A note about autopsied rabbits: if your bunny passes away at home and you plan on an autopsy, your veterinarian is going to be able to distinguish changes that occurred before death and after – so you CAN let the survivor have his time with his companion before taking the companion for autopsy. If your bunny passes away at the veterinary hospital and is autopsied there, your veterinarian is able to suture up the autopsy sites so that the bunny will look natural and you can then bring him back home for the survivor.

Animals do not necessarily cope with grief in the same way that humans do. In addition to lethargy and loss of appetite, their grief many manifest in many other ways, including excessive grooming, fur chewing, carpet digging, unusually heightened startle reflexes (anxiety), avoidance of the favorite areas of the deceased companion (or refusal to LEAVE the favorite areas of the deceased companion), or a change in litter box habits. Be aware of this and be observant of these signs of grief; do not reprimand your bunny during this time – he is struggling with his own sense of loss.

Obviously in the house rabbit, a loss of appetite is quite serious and can result in GI stasis and death of the surviving rabbit. Offer your bunny a wide variety of his favorite foods. Offer him treats (within reason). Sometimes chopping or mincing vegetables, or hand-feeding, will make these more tempting to your bunny. Offer an assortment of hays. Your rabbit’s appetite should pick up in a few days and continue to increase until it is back to normal. If your rabbit stops eating altogether, see your veterinarian immediately as this can lead to life-threatening GI stasis.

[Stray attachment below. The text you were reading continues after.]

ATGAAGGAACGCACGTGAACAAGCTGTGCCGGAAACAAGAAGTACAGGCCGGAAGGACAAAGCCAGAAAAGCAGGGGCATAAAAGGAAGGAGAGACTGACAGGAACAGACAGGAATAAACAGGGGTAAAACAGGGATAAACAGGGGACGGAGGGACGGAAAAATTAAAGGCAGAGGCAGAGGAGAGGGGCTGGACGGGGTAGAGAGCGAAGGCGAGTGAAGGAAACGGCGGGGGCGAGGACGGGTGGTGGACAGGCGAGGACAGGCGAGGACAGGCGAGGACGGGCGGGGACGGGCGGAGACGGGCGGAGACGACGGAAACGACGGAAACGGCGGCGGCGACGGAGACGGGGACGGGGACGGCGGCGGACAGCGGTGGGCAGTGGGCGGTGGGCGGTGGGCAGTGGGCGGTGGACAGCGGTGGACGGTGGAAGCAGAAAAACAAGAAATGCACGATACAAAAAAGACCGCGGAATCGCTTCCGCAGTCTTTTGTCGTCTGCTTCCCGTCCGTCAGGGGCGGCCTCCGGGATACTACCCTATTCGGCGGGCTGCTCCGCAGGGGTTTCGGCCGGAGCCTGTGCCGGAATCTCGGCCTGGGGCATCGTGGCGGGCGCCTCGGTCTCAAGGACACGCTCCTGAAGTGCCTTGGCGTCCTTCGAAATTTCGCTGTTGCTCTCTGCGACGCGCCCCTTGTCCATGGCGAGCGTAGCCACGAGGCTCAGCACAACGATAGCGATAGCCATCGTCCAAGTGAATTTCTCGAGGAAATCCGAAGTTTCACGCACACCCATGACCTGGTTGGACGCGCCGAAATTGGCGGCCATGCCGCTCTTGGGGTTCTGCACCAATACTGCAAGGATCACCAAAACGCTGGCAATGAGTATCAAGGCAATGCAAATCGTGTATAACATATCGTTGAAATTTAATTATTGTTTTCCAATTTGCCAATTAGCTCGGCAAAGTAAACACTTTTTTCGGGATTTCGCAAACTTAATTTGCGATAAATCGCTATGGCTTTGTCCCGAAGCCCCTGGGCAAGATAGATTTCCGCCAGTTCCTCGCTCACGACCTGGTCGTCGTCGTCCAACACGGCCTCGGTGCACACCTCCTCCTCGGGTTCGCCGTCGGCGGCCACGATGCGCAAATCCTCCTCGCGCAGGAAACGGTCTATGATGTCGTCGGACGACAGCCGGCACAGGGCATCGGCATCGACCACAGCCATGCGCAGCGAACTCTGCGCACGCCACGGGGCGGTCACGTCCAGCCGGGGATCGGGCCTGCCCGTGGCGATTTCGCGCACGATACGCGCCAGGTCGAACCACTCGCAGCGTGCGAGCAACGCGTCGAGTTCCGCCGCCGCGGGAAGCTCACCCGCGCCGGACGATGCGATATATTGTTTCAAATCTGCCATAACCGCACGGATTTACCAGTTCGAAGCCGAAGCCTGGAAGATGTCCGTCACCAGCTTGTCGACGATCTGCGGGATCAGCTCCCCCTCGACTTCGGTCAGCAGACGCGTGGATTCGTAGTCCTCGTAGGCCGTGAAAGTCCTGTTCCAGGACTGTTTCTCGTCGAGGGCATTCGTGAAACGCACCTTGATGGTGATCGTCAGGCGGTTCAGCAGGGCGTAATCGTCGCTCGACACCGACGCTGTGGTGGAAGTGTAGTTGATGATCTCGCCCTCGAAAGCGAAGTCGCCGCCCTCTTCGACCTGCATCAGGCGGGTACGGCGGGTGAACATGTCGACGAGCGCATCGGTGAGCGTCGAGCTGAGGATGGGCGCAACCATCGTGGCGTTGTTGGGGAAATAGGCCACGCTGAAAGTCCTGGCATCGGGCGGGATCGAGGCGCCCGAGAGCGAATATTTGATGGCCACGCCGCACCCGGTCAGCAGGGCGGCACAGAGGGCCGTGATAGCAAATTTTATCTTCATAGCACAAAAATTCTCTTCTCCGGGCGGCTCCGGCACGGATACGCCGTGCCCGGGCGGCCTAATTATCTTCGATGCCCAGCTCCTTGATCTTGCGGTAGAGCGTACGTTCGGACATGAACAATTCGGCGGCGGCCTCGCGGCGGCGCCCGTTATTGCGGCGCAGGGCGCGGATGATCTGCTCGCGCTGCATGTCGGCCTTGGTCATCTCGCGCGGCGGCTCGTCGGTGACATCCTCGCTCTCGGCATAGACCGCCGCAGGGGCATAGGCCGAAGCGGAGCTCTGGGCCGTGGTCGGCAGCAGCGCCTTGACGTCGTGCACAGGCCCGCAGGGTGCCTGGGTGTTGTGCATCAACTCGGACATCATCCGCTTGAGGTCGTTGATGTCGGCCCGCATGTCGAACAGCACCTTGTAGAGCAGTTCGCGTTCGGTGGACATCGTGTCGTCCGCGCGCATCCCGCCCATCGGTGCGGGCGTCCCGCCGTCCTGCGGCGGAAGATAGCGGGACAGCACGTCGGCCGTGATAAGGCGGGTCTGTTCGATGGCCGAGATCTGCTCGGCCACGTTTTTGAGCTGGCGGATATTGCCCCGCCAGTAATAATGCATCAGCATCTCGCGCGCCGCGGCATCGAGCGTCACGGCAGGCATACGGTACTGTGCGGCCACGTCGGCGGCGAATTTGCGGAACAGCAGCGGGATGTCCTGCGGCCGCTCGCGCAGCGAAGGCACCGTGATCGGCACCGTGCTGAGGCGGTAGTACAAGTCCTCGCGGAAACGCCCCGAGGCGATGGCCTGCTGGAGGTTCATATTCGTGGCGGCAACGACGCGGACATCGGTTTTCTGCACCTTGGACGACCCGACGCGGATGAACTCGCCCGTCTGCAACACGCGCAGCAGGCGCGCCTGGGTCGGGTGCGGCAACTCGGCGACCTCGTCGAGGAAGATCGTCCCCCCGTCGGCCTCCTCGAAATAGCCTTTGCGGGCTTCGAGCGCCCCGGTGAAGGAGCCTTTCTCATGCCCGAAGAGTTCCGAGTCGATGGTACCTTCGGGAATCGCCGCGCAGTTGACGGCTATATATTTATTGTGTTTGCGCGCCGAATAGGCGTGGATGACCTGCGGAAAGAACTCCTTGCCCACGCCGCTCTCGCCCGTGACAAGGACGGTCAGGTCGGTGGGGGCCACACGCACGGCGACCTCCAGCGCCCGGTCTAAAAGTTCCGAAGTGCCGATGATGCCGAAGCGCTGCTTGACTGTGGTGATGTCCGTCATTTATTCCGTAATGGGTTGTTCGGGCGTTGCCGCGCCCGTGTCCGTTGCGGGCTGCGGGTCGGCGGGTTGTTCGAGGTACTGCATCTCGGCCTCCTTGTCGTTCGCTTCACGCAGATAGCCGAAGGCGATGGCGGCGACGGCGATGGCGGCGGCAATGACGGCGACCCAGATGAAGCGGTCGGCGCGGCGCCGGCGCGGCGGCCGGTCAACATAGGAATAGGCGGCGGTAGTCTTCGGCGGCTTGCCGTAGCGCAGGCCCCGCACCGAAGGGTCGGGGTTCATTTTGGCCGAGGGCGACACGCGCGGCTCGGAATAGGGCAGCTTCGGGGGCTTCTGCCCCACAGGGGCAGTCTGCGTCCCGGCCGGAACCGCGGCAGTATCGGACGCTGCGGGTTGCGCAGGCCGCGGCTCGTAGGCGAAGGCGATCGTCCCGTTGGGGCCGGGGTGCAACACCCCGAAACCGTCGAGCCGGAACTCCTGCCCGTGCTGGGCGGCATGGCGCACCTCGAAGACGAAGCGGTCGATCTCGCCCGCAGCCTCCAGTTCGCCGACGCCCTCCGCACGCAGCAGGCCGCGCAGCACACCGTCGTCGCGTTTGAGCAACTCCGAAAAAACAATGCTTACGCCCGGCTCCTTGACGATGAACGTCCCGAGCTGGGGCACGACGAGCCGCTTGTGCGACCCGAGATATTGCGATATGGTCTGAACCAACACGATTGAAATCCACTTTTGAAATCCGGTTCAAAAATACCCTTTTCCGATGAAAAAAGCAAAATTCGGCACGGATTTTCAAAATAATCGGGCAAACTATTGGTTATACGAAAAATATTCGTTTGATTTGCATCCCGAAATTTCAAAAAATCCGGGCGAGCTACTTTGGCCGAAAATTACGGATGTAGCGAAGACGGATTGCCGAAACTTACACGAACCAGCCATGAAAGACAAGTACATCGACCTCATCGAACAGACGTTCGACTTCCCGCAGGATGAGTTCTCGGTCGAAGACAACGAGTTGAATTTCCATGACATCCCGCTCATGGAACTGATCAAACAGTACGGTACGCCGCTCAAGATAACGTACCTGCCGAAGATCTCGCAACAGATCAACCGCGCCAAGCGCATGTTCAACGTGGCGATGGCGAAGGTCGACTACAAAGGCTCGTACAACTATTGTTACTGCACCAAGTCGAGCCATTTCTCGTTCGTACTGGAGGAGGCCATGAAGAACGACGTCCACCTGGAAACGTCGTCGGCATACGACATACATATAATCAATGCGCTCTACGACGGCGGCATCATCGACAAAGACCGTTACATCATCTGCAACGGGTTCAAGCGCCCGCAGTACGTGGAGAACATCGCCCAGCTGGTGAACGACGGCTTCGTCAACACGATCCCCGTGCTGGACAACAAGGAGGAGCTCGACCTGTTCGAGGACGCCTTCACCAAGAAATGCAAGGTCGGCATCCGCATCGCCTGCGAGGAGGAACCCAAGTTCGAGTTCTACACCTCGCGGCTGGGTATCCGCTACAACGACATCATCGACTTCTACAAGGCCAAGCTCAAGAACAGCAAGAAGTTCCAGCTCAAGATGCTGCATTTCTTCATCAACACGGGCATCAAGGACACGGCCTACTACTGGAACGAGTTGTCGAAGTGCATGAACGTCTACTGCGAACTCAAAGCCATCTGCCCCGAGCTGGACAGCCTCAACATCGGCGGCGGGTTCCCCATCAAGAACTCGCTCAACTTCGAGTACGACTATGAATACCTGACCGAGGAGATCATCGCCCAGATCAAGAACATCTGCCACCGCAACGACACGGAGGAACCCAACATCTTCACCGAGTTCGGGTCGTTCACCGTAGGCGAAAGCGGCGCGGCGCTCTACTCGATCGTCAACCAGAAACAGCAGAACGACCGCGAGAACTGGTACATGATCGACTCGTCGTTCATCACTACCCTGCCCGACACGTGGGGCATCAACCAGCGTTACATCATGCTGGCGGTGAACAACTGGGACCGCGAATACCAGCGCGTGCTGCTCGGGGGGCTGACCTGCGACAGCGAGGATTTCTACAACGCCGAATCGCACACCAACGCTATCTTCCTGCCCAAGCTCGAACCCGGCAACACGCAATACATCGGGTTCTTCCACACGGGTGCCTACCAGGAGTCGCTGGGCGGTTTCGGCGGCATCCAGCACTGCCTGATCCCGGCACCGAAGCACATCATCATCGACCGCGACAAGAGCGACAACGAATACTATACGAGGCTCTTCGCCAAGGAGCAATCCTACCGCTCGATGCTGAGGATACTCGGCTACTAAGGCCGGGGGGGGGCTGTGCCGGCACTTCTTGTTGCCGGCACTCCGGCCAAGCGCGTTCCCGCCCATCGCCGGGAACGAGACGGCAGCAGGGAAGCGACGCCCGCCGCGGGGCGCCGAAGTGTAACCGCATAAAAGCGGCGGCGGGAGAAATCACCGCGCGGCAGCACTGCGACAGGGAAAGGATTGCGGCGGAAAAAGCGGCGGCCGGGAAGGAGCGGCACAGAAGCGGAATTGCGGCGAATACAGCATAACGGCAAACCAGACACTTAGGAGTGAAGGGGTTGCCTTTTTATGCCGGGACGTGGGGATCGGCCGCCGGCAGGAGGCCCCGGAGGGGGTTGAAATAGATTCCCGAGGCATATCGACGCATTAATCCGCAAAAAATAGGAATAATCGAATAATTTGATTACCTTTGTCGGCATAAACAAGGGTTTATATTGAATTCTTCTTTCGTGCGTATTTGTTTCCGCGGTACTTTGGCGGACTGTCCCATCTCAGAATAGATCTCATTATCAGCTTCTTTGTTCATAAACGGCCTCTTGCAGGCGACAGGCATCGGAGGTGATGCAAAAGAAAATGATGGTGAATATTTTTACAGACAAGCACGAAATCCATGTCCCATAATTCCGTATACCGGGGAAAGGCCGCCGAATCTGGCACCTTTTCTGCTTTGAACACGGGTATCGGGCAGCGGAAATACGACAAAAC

Spend extra time with the depressed rabbit in whatever way makes him comfortable. Perhaps he is most content to sit quietly on your lap or next to you on a sofa. Perhaps he is most comfortable staying in the area most familiar to him, with you nearby. Try to arrange for your bunny to be close to you at times when he might otherwise be alone in his home in another room – bring an xpen into the living room when you are watching TV for example – or go read a book in his room.

On the other hand, be sensitive to your rabbit’s comfort level. The author’s bunny Bubba is grieving his companion who passed on earlier this month. At first, Bubba was quite uncomfortable at leaving the familiarity of the room he shared with Cappucino. A half hour in my lap in the living room was all he would tolerate before becoming anxious and needing to return to his room. The time spent in the living room was very gradually increased, and after nearly 2 weeks he now seems to enjoy up to 4 hours at a time in the living room where he can observe a neighboring rabbit as well as the house cat. He is now comfortable enough to eat his greens in the living room, albeit still somewhat tentatively. Some rabbits take longer to adjust than others, especially if they were very devoted – you need to be sensitive to this. Typically a rabbit will grieve for the loss of a partner for several weeks, but some pets grieve much longer than others, just as people recover from loss within different time frames.